When Teddy Roosevelt was in office, he had the White House basement coated with mats. An avid martial artist, the 26th president wanted to be able to grapple and practice judo throws without leaving his home. Then the youngest man to assume the presidency (he was 42), he injected a certain vigor into the role: He invited accomplished boxers to the White House to spar with him, he led ambassadors on intense hikes, and he once livened up a formal luncheon by tossing a Swiss minister to the floor to demonstrate a judo hold. Thrice.
Roosevelt was the only martial artist to occupy the oval office, but his enthusiasm for exercise fits a pattern that’s become more marked among recent presidents. It’s not hard to see the appeal of an active president to constituents: Being the leader of the free world is a demanding job, and it’s comforting to know the person filling it will make it to the finish line. The same clearly holds for Supreme Court justices, as evidenced by widespread liberal concern about Ruth Bader Ginsburg’s bone density and kale intake. (A recent article documenting the octogenarian’s workout regimen—a twice-weekly, hour-long circuit involving push-ups, planks, and weights—seems to have allayed some worries.)
Fear of death or disease aside, the president’s attitude toward his own health is important inasmuch as it can represent his deeper beliefs, which stand in for the values of the country as a whole. A commitment to working out suggests self-control, discipline, and a willingness to exert oneself in pursuit of a goal—ideas that align with the good old-fashioned American belief in meritocracy, however illusory.
Perhaps unsurprisingly, then, upon taking office, many recent presidents had special fitness-related requests and routines. Courted by two NFL teams while in college, Gerald Ford maintained his fitness in office with daily swims in the pool he had built on the White House grounds. A baseball player in his youth, George H.W. Bush dabbled in all kinds of sports as president, particularly running. Bill Clinton installed a jogging track on the South Lawn but preferred to run outside the White House gates, much to the chagrin of the Secret Service (admittedly, he ended more than one run at McDonald’s). George W. Bush liked mountain biking and was another avid runner, going so far as to put a treadmill on Air Force One so he’d never have to skip a workout.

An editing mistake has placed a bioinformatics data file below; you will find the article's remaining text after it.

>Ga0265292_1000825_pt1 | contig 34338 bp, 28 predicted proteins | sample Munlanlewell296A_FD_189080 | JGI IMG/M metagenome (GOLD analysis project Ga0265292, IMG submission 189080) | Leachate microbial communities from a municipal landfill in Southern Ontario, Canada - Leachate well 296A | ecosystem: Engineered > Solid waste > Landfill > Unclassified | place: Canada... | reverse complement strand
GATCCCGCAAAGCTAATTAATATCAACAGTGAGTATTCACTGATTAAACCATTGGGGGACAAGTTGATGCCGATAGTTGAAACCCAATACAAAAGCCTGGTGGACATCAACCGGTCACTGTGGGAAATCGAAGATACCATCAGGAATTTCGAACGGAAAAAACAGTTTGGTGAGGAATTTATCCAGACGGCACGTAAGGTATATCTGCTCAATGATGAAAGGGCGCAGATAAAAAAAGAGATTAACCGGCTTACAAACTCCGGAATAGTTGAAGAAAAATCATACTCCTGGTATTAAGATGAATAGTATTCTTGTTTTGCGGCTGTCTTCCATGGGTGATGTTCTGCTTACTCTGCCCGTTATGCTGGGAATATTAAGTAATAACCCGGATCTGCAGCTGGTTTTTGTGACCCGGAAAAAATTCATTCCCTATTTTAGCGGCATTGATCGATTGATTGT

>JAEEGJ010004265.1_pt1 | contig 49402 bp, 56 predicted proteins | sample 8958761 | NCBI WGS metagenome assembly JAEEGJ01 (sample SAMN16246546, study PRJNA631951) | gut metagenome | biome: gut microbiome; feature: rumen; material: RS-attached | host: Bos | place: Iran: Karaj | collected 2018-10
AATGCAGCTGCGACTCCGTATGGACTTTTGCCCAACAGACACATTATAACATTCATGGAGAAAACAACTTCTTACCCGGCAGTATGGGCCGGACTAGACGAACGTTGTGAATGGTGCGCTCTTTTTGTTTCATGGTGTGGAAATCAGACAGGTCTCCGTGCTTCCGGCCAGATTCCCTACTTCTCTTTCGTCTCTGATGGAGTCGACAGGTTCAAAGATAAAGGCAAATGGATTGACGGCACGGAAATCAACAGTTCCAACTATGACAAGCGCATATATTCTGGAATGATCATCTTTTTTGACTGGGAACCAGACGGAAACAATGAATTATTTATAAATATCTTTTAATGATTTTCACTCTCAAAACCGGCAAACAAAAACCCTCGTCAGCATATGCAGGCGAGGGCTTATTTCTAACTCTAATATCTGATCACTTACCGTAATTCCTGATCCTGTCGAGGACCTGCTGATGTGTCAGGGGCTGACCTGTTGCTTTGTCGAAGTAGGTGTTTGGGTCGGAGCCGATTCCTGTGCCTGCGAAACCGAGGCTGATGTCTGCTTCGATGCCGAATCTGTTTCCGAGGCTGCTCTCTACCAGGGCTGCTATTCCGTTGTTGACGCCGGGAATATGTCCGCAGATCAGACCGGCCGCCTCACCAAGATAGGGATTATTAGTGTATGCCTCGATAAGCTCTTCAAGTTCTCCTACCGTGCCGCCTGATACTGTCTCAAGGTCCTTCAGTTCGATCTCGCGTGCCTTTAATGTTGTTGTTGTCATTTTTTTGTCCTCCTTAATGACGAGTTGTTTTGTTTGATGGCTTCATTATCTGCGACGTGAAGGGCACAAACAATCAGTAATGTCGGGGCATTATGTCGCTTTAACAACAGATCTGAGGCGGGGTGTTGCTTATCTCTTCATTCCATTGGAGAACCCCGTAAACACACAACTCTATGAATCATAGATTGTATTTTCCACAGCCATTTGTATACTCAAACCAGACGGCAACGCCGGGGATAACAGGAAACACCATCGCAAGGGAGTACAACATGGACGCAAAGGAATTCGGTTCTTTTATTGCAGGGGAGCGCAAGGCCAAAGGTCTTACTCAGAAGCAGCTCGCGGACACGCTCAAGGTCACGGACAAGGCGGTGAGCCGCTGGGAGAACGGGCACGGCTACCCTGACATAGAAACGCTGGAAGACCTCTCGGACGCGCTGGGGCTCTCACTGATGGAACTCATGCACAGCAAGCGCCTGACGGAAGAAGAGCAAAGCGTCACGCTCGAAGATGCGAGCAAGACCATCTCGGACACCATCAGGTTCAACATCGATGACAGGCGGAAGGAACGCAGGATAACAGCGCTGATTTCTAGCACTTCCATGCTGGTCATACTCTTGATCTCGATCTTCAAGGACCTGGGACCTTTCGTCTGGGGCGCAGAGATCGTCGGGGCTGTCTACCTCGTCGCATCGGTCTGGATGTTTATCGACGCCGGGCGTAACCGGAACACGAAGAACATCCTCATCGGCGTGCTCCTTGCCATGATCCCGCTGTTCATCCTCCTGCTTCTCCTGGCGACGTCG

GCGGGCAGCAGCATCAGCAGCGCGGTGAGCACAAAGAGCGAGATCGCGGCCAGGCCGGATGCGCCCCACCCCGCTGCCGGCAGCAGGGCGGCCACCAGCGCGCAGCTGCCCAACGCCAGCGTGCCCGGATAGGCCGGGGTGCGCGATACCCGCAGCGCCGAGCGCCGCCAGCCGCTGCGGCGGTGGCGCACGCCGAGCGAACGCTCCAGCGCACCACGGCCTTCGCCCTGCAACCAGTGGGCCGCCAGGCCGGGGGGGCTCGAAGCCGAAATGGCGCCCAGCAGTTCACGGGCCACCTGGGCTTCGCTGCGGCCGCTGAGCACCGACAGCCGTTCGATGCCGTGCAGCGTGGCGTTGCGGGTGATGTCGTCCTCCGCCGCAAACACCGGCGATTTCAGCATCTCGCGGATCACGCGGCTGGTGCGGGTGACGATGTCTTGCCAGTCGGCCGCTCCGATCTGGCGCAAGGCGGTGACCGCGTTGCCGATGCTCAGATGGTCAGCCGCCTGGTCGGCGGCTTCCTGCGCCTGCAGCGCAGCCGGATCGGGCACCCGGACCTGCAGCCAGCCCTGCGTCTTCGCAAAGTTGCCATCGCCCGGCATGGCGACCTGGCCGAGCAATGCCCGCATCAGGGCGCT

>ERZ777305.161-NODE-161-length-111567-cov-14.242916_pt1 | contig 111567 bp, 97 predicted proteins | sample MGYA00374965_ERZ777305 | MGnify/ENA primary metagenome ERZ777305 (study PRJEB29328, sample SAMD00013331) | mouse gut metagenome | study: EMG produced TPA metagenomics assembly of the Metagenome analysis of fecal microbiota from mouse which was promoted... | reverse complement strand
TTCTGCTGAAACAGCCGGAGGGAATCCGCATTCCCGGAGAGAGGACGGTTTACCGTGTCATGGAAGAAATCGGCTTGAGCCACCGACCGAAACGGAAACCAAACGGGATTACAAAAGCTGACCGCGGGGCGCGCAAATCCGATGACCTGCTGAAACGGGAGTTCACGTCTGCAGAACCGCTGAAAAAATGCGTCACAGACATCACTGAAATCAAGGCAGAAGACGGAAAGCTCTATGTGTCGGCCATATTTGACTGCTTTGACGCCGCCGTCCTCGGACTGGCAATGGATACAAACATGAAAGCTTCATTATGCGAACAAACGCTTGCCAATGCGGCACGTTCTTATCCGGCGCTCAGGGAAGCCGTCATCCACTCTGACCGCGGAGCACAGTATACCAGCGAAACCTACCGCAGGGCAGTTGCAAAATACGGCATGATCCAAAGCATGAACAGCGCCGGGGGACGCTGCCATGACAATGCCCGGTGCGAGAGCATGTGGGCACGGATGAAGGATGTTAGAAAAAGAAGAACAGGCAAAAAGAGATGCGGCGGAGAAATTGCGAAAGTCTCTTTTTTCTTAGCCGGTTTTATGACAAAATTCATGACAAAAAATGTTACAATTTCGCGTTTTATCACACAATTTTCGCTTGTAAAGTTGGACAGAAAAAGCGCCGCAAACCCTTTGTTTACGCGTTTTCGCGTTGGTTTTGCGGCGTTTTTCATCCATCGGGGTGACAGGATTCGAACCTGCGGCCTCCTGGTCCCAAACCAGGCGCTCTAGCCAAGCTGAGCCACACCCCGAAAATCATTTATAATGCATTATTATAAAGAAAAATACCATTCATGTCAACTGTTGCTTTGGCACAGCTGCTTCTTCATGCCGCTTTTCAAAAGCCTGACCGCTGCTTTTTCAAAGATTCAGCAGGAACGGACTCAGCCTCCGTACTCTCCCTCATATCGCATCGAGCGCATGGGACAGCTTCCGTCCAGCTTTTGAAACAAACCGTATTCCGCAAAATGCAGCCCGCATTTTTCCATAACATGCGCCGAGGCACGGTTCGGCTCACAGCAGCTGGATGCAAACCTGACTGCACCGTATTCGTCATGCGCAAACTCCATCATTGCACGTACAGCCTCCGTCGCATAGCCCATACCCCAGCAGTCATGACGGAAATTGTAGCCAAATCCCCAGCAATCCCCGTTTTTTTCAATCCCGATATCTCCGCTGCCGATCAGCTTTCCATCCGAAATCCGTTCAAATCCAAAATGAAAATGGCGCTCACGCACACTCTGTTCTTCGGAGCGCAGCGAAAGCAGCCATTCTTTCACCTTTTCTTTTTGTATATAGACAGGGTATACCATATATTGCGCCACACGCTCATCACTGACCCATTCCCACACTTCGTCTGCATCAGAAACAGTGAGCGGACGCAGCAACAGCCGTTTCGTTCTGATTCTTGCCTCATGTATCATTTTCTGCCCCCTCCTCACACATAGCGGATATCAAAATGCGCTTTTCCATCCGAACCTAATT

Then there was Barack Obama, who started most days with a 45-minute weights-and-cardio session. In 2009, the 44th president had hoops and basketball lines added to the tennis court at 1600 Pennsylvania Avenue, and regularly invited friends, and even former NBA players, to informal scrimmages. Exercise was not his only healthy habit. A famously disciplined eater, Obama managed to lose a few pounds while doing perhaps the world’s most demanding job. Whether he completely kicked a decades-long smoking habit has been debated, but he’s said to have transformed the health of others in the White House for the better, stocking the building with healthy food, encouraging staffers to participate in group fitness challenges, and offering the services of his own personal trainer.
Far from being insignificant activities squeezed into the cracks of their political lives, the sporting lives of past presidents have often been taken as symbols of their character and even their political beliefs. Roosevelt clearly practiced the “strenuous life” of “healthy combativeness” he preached in his speeches, and his willingness to enter a boxing ring was of a piece with the military preparedness he sought for America. George W. Bush talked about running in grand terms, encouraging others to sweat “for the good of their own health and for the good of the health of the nation.” Throughout Obama’s campaign, some argued that “the skinny kid with a funny name” used his love of basketball to counter claims that he was un-American. Others have compared Obama-the-basketball-player with Obama-the-politician: competitive, inclusive, pragmatic, likely to go left.
More recently, commentators have gone so far as to offer Obama’s physique as a symbol for the fitness of his administration—and Trump’s as its antithesis. A recent tweet placed pictures of the men side by side: To the left is a trim, shirtless Obama, his pecs glistening with sweat; to the right is a red-faced Trump, his gut testing the waistband of his golf slacks. The caption: “Obamacare vs. Trumpcare.”